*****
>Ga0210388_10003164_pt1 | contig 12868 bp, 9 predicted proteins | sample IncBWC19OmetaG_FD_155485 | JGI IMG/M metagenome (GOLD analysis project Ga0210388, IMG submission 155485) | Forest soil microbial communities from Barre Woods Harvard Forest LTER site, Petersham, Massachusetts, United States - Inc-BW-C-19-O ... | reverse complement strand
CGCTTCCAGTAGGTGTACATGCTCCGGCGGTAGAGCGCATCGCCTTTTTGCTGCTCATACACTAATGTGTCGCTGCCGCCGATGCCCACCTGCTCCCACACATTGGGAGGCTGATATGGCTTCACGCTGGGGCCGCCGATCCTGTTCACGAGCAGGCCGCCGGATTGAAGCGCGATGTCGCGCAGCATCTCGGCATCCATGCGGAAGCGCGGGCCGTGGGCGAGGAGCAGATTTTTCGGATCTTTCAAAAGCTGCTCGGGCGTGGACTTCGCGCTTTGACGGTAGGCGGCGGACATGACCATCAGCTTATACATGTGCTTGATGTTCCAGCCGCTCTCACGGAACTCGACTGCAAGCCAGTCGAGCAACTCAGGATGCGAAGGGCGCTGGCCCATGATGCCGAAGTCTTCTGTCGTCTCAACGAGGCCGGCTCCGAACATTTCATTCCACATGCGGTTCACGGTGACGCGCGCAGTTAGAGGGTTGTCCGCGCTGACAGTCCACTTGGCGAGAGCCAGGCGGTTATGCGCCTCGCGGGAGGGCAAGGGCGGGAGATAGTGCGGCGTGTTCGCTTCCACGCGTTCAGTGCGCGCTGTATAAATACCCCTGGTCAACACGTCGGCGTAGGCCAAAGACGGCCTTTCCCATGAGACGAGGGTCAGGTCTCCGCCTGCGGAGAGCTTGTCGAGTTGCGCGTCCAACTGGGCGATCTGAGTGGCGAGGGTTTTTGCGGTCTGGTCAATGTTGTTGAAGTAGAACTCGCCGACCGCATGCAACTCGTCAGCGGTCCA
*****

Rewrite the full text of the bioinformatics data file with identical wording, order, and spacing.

>Ga0210388_10003164_pt1 | contig 12868 bp, 9 predicted proteins | sample IncBWC19OmetaG_FD_155485 | JGI IMG/M metagenome (GOLD analysis project Ga0210388, IMG submission 155485) | Forest soil microbial communities from Barre Woods Harvard Forest LTER site, Petersham, Massachusetts, United States - Inc-BW-C-19-O ... | reverse complement strand
CGCTTCCAGTAGGTGTACATGCTCCGGCGGTAGAGCGCATCGCCTTTTTGCTGCTCATACACTAATGTGTCGCTGCCGCCGATGCCCACCTGCTCCCACACATTGGGAGGCTGATATGGCTTCACGCTGGGGCCGCCGATCCTGTTCACGAGCAGGCCGCCGGATTGAAGCGCGATGTCGCGCAGCATCTCGGCATCCATGCGGAAGCGCGGGCCGTGGGCGAGGAGCAGATTTTTCGGATCTTTCAAAAGCTGCTCGGGCGTGGACTTCGCGCTTTGACGGTAGGCGGCGGACATGACCATCAGCTTATACATGTGCTTGATGTTCCAGCCGCTCTCACGGAACTCGACTGCAAGCCAGTCGAGCAACTCAGGATGCGAAGGGCGCTGGCCCATGATGCCGAAGTCTTCTGTCGTCTCAACGAGGCCGGCTCCGAACATTTCATTCCACATGCGGTTCACGGTGACGCGCGCAGTTAGAGGGTTGTCCGCGCTGACAGTCCACTTGGCGAGAGCCAGGCGGTTATGCGCCTCGCGGGAGGGCAAGGGCGGGAGATAGTGCGGCGTGTTCGCTTCCACGCGTTCAGTGCGCGCTGTATAAATACCCCTGGTCAACACGTCGGCGTAGGCCAAAGACGGCCTTTCCCATGAGACGAGGGTCAGGTCTCCGCCTGCGGAGAGCTTGTCGAGTTGCGCGTCCAACTGGGCGATCTGAGTGGCGAGGGTTTTTGCGGTCTGGTCAATGTTGTTGAAGTAGAACTCGCCGACCGCATGCAACTCGTCAGCGGTCCA